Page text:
Motivate me or I’m changing job

10 February 2016 -


Managers must reward staff financially and with projects they are passionate about or face the prospect of losing their most talented workers for pastures new, according to cognitive neuroscientist and business psychologist Dr Lynda Shaw

Jermaine Haughton

With a rush of recent reports suggesting millions of British workers are looking to leave their existing employer since the turn of the New Year, the pressure is on bosses to keep their best staff committed and motivated.

In order to do so, Dr Lynda Shaw says managers need to tap into two main motivators – staff fulfilment and rewards.

Regarding staff fulfilment, Shaw describes it as an internal motivation relating to worker pride, work ethic and passion for the work itself. An individual who experiences a decrease in staff fulfilment is likely to become unsatisfied in their role.

Lack of job satisfaction is being cited as the number one reason for the desire to change roles, with almost half of employees believing they would be more satisfied elsewhere, a study by Investors in People showed.

In addition to retaining workers, stimulating employee interest and passion for their role has been shown by several scientific studies to boost their productivity. Economists at the University of Warwick found happiness made people around 12% more productive.

Shaw explained: “This type of motivation comes from within ourselves and pushes us to always do the best we can. Intrinsic motivation often stems from curiosity and something we enjoy. It enables self-development which on the surface seems selfish, but is in actual fact the way we develop a broad range of transferable skills to overcome different types of challenges.”

Offer praise

Australian entrepreneur Naomi Simson, the founder of RedBalloon, was forced to completely transform the way the company treated its employees by addressing the fulfilment needs of workers after experiencing a 60% staff turnover rate in a single year.

Focusing on offering more praise to staff, hiring better managers and allowing employees more time with friends and family, Simson said the change was crucial to running a business in which workers are happy and feel as though they are valued.

“In terms of praise, it's not about an entitlement culture,” she said. “It's about encouraging people to do more praising because when you give you feel great.

“Managers are there to nurture the uniqueness of individuals, which is different to leadership. It's about amplifying the greatness of people in their roles.”

Shaw also proposes that managers need to provide staff with sufficient external motivation, such as monetary incentives, benefits and promotions.

Staff remuneration is, unsurprisingly, a major factor in dictating the nature of the relationship between workers and their employers. Employees who believe they are underpaid for their work can soon become resentful of their employer, lowering their motivation and willingness to go over-and-above the standard tasks demanded in their role.

In the 2015 Compensation Best Practices Report, PayScale found that the number one reason most people left a company was compensation; the majority of respondents cited "seeking higher pay elsewhere" as their reason for leaving.

By contrast, studies by Michael Reich in 2003, and Alexandre Mas in 2006 suggest that higher salaries and bonuses for lower-income workers can lead to consistently improved work performances.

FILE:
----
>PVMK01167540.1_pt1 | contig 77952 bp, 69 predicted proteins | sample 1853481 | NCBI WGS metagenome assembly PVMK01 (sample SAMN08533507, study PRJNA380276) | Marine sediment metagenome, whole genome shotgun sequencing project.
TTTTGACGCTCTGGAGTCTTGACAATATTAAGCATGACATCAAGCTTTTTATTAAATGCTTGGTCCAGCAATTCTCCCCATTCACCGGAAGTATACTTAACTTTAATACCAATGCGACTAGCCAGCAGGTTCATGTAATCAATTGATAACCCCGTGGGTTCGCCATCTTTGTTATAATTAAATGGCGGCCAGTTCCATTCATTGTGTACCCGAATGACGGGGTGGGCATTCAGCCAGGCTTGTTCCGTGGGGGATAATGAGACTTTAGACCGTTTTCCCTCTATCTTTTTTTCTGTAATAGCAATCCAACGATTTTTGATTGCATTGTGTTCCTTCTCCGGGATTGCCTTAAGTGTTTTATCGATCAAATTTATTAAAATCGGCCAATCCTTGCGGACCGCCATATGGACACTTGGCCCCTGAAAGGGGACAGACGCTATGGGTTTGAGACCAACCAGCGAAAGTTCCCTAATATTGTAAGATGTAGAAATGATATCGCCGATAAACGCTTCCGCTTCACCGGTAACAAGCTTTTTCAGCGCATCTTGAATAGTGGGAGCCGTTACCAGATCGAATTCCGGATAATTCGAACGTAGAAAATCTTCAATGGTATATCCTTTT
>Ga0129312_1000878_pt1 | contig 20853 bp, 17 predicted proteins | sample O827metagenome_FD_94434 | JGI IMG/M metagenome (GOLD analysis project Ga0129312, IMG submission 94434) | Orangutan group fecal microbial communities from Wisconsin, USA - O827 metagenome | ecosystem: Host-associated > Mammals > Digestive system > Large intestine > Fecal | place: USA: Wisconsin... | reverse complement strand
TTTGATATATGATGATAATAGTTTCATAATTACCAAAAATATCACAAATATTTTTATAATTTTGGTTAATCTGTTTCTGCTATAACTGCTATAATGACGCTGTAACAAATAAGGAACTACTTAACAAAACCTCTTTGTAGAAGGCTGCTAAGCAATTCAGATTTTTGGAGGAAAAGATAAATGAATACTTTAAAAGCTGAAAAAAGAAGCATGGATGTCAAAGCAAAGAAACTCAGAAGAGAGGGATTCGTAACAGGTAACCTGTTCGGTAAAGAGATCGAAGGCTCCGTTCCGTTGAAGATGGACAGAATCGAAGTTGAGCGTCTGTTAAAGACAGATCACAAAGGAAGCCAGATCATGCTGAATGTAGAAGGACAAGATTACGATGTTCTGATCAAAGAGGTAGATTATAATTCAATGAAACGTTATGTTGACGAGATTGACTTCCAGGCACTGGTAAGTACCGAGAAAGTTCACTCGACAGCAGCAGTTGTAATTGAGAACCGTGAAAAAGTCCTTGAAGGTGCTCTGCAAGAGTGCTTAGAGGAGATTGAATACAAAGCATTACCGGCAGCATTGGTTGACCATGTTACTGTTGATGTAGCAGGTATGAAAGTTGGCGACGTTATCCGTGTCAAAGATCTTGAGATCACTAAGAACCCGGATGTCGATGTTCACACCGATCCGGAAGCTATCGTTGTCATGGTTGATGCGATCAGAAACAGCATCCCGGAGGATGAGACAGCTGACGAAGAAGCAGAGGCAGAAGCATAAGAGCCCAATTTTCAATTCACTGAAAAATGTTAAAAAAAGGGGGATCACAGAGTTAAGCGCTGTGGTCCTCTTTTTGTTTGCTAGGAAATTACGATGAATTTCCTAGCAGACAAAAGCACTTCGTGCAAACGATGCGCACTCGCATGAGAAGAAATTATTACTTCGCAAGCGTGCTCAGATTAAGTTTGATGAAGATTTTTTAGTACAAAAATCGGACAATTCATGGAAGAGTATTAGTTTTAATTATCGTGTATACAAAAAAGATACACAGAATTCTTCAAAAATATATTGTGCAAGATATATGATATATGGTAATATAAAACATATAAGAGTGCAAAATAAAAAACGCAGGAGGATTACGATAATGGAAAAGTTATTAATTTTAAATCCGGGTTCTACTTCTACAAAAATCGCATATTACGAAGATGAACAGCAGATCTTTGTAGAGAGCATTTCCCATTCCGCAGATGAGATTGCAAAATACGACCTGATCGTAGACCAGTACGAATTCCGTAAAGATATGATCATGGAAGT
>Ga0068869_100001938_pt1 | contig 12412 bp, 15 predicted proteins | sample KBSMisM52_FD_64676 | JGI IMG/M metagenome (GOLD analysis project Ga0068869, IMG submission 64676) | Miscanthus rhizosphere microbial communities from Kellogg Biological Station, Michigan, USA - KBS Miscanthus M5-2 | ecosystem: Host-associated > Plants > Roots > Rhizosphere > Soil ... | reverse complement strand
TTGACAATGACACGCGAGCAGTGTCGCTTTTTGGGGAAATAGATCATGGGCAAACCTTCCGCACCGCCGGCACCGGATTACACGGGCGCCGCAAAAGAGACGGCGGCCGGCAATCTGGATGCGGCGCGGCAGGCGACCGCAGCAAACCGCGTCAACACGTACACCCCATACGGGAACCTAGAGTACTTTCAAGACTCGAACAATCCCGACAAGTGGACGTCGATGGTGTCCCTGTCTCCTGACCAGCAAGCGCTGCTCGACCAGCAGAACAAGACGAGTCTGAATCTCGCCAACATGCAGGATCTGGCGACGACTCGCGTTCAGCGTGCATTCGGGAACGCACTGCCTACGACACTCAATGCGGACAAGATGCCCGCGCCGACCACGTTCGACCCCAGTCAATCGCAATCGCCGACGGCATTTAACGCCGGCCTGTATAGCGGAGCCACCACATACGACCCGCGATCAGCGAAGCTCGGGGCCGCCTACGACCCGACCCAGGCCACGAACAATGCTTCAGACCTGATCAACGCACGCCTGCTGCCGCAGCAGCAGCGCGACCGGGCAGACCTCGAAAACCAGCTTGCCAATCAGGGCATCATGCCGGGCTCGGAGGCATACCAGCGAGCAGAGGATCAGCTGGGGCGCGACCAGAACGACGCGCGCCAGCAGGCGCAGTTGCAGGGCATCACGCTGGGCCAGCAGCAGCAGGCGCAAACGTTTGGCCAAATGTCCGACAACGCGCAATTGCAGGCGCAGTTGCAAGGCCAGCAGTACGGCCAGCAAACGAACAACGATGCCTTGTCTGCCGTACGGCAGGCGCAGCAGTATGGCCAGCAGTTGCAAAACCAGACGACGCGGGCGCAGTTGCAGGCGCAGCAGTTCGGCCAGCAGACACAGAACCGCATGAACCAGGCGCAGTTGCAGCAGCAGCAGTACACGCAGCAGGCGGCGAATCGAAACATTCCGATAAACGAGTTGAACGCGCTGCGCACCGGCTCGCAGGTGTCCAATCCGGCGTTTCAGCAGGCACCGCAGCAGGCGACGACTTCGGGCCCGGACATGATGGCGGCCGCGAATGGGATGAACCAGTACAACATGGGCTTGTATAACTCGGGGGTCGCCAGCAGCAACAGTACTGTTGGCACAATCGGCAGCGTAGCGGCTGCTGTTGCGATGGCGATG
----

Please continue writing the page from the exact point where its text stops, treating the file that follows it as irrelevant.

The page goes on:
It's not all about the money

But the benefits offered by managers don’t necessarily have to be cash-related to be effective.

Investing in a better, more comfortable and safer office, for example, has been found to increase productivity by up to 16% and job satisfaction by as much as 24% while also reducing absenteeism, according to VIBE.

Shaw says it is imperative that employees enjoy the time they spend at work, but said managers shouldn’t be forced into giving in to gimmicks they may have seen being implemented successfully elsewhere.

“There is pressure on bosses to provide the workplace with slides, juice bars, chef catered lunches, segways and team holidays, because a handful of certain large wealthy companies have been able to do so,” she said. “Most companies can’t afford these sorts of gimmicks but team-building activities chosen by the team, Christmas parties and pizzas being bought in when employees are having to work late are deemed to show employees that they are appreciated and also help them build social/work relationships as well.

“There are many dynamics to consider to build a successful team, but one of the key areas is that of emotional intelligence (EQ). Each team member needs to understand and consider the others as well as themselves. Therefore, the more a team gets to know one another in a relaxed creative environment the more efficient and healthy they will be.”

Here are Shaw’s five tips for managers determined to motivate their team

1. Take an interest in the future path of an employee’s career. By working with each employee to create their own personal development plan, showing you care about their career will improve their attitude.

2. Listen to your employees. It shows respect to your staff and that they are valued as part of the team.

3. Personalise your praise. Figure out your employees’ personalities so that you can make the right motivational choices.

4. Inspire creativity. Encourage your employees to voice their great ideas and be receptive, allowing them to be comfortable with taking calculated risks.

5. Once in a while, you have put work aside and do something nice for the people who work for you. So order a pizza or let everyone leave early on a Friday every once in awhile.

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